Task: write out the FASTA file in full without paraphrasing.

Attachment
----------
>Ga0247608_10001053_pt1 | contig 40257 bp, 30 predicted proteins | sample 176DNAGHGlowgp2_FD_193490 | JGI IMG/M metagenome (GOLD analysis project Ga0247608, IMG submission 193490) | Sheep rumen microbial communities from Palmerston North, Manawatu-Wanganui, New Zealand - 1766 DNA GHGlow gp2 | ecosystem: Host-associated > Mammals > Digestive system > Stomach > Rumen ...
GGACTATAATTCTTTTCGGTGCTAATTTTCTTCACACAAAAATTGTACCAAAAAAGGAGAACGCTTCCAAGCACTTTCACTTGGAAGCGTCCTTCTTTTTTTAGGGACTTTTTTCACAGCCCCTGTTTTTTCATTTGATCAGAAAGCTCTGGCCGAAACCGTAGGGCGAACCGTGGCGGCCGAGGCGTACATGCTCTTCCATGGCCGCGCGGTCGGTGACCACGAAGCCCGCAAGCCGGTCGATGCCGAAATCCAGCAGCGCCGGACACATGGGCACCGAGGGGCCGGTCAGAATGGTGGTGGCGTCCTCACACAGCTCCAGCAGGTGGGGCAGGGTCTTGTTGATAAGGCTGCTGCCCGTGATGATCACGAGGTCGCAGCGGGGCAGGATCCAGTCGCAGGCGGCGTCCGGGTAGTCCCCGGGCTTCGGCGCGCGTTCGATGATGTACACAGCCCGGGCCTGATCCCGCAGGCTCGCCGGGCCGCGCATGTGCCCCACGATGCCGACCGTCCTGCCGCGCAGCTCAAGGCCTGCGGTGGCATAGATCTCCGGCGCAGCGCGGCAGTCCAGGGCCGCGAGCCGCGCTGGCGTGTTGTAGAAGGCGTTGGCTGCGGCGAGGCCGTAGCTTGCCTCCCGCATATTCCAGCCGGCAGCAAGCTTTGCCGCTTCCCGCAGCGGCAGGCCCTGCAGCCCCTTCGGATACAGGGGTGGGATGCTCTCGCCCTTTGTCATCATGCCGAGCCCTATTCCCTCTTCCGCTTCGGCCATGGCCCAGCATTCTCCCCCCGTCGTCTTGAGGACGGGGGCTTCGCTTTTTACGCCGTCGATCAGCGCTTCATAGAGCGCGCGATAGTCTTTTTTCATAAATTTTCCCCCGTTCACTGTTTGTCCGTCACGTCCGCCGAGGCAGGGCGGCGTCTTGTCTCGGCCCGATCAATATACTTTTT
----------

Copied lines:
>Ga0247608_10001053_pt1 | contig 40257 bp, 30 predicted proteins | sample 176DNAGHGlowgp2_FD_193490 | JGI IMG/M metagenome (GOLD analysis project Ga0247608, IMG submission 193490) | Sheep rumen microbial communities from Palmerston North, Manawatu-Wanganui, New Zealand - 1766 DNA GHGlow gp2 | ecosystem: Host-associated > Mammals > Digestive system > Stomach > Rumen ...
GGACTATAATTCTTTTCGGTGCTAATTTTCTTCACACAAAAATTGTACCAAAAAAGGAGAACGCTTCCAAGCACTTTCACTTGGAAGCGTCCTTCTTTTTTTAGGGACTTTTTTCACAGCCCCTGTTTTTTCATTTGATCAGAAAGCTCTGGCCGAAACCGTAGGGCGAACCGTGGCGGCCGAGGCGTACATGCTCTTCCATGGCCGCGCGGTCGGTGACCACGAAGCCCGCAAGCCGGTCGATGCCGAAATCCAGCAGCGCCGGACACATGGGCACCGAGGGGCCGGTCAGAATGGTGGTGGCGTCCTCACACAGCTCCAGCAGGTGGGGCAGGGTCTTGTTGATAAGGCTGCTGCCCGTGATGATCACGAGGTCGCAGCGGGGCAGGATCCAGTCGCAGGCGGCGTCCGGGTAGTCCCCGGGCTTCGGCGCGCGTTCGATGATGTACACAGCCCGGGCCTGATCCCGCAGGCTCGCCGGGCCGCGCATGTGCCCCACGATGCCGACCGTCCTGCCGCGCAGCTCAAGGCCTGCGGTGGCATAGATCTCCGGCGCAGCGCGGCAGTCCAGGGCCGCGAGCCGCGCTGGCGTGTTGTAGAAGGCGTTGGCTGCGGCGAGGCCGTAGCTTGCCTCCCGCATATTCCAGCCGGCAGCAAGCTTTGCCGCTTCCCGCAGCGGCAGGCCCTGCAGCCCCTTCGGATACAGGGGTGGGATGCTCTCGCCCTTTGTCATCATGCCGAGCCCTATTCCCTCTTCCGCTTCGGCCATGGCCCAGCATTCTCCCCCCGTCGTCTTGAGGACGGGGGCTTCGCTTTTTACGCCGTCGATCAGCGCTTCATAGAGCGCGCGATAGTCTTTTTTCATAAATTTTCCCCCGTTCACTGTTTGTCCGTCACGTCCGCCGAGGCAGGGCGGCGTCTTGTCTCGGCCCGATCAATATACTTTTT